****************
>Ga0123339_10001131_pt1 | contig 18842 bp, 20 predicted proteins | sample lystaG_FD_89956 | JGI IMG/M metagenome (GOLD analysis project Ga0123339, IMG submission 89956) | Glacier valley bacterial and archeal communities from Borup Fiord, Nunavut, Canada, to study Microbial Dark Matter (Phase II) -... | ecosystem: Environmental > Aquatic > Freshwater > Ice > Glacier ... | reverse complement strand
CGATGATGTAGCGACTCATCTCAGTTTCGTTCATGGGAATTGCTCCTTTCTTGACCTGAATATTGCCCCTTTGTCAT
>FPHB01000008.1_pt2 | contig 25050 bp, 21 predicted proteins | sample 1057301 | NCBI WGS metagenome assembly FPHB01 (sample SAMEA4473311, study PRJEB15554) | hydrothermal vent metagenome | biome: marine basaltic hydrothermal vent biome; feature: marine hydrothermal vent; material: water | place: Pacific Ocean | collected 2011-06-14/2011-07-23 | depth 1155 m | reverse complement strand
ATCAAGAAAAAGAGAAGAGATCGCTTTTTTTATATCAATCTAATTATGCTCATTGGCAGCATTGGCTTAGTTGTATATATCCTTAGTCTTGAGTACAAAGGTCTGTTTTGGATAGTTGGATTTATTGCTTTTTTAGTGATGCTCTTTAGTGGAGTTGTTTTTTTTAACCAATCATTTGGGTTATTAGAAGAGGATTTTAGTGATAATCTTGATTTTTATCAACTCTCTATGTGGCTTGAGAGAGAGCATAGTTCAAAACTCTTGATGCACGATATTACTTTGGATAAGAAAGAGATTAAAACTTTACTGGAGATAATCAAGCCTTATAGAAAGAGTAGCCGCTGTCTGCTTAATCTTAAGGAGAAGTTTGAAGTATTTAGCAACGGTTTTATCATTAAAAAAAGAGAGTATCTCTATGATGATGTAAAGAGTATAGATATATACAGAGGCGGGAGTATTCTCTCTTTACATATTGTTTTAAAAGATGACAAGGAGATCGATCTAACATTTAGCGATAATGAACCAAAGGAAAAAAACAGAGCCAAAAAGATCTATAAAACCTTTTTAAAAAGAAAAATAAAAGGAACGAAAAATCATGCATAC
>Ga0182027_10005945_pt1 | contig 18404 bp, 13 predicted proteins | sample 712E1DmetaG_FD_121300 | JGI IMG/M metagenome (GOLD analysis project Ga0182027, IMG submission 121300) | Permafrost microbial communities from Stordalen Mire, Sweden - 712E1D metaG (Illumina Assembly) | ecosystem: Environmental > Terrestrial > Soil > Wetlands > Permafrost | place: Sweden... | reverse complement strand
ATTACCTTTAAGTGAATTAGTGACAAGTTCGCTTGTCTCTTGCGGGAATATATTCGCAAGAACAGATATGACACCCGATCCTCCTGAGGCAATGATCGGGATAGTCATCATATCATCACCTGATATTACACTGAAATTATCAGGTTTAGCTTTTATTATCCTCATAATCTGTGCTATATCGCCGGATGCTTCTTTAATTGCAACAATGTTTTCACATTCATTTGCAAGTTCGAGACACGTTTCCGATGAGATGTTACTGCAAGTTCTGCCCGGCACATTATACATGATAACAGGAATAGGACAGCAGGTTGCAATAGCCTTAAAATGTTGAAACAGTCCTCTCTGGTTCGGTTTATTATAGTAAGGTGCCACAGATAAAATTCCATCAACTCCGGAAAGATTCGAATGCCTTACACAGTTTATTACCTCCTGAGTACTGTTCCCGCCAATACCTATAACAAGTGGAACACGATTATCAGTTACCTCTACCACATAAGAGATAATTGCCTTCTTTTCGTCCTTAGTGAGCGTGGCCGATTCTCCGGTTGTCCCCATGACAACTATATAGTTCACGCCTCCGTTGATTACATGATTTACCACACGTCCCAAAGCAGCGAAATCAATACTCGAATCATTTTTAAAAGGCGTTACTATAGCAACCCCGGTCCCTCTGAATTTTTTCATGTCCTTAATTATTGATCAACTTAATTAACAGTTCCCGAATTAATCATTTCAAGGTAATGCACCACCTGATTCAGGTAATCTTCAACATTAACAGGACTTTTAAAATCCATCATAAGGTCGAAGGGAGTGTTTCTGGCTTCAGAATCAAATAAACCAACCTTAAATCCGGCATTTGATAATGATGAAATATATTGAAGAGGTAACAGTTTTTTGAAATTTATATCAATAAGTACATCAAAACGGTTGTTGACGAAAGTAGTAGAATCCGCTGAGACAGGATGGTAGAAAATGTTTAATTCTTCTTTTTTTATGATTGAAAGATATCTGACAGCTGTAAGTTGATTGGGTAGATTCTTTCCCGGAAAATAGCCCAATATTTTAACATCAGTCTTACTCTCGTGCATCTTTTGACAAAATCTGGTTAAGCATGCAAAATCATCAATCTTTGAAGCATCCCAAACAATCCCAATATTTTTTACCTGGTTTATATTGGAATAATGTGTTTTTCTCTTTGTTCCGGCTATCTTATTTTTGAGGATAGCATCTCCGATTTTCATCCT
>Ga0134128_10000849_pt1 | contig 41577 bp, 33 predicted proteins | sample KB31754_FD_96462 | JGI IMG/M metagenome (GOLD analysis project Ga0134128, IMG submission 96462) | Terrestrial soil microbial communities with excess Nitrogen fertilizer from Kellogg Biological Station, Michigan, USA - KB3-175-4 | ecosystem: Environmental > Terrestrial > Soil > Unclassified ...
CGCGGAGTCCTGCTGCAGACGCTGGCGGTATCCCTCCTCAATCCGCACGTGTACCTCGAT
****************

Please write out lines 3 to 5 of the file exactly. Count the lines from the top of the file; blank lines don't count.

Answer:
>FPHB01000008.1_pt2 | contig 25050 bp, 21 predicted proteins | sample 1057301 | NCBI WGS metagenome assembly FPHB01 (sample SAMEA4473311, study PRJEB15554) | hydrothermal vent metagenome | biome: marine basaltic hydrothermal vent biome; feature: marine hydrothermal vent; material: water | place: Pacific Ocean | collected 2011-06-14/2011-07-23 | depth 1155 m | reverse complement strand
ATCAAGAAAAAGAGAAGAGATCGCTTTTTTTATATCAATCTAATTATGCTCATTGGCAGCATTGGCTTAGTTGTATATATCCTTAGTCTTGAGTACAAAGGTCTGTTTTGGATAGTTGGATTTATTGCTTTTTTAGTGATGCTCTTTAGTGGAGTTGTTTTTTTTAACCAATCATTTGGGTTATTAGAAGAGGATTTTAGTGATAATCTTGATTTTTATCAACTCTCTATGTGGCTTGAGAGAGAGCATAGTTCAAAACTCTTGATGCACGATATTACTTTGGATAAGAAAGAGATTAAAACTTTACTGGAGATAATCAAGCCTTATAGAAAGAGTAGCCGCTGTCTGCTTAATCTTAAGGAGAAGTTTGAAGTATTTAGCAACGGTTTTATCATTAAAAAAAGAGAGTATCTCTATGATGATGTAAAGAGTATAGATATATACAGAGGCGGGAGTATTCTCTCTTTACATATTGTTTTAAAAGATGACAAGGAGATCGATCTAACATTTAGCGATAATGAACCAAAGGAAAAAAACAGAGCCAAAAAGATCTATAAAACCTTTTTAAAAAGAAAAATAAAAGGAACGAAAAATCATGCATAC
>Ga0182027_10005945_pt1 | contig 18404 bp, 13 predicted proteins | sample 712E1DmetaG_FD_121300 | JGI IMG/M metagenome (GOLD analysis project Ga0182027, IMG submission 121300) | Permafrost microbial communities from Stordalen Mire, Sweden - 712E1D metaG (Illumina Assembly) | ecosystem: Environmental > Terrestrial > Soil > Wetlands > Permafrost | place: Sweden... | reverse complement strand